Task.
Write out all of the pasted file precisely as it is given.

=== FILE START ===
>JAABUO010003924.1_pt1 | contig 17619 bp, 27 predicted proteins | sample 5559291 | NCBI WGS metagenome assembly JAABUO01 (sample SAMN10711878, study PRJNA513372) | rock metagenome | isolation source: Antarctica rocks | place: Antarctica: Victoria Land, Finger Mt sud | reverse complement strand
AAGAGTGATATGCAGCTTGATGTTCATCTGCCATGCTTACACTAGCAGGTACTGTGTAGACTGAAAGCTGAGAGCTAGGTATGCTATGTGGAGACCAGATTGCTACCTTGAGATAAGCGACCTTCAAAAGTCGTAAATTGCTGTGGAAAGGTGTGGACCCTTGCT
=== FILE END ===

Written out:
>JAABUO010003924.1_pt1 | contig 17619 bp, 27 predicted proteins | sample 5559291 | NCBI WGS metagenome assembly JAABUO01 (sample SAMN10711878, study PRJNA513372) | rock metagenome | isolation source: Antarctica rocks | place: Antarctica: Victoria Land, Finger Mt sud | reverse complement strand
AAGAGTGATATGCAGCTTGATGTTCATCTGCCATGCTTACACTAGCAGGTACTGTGTAGACTGAAAGCTGAGAGCTAGGTATGCTATGTGGAGACCAGATTGCTACCTTGAGATAAGCGACCTTCAAAAGTCGTAAATTGCTGTGGAAAGGTGTGGACCCTTGCT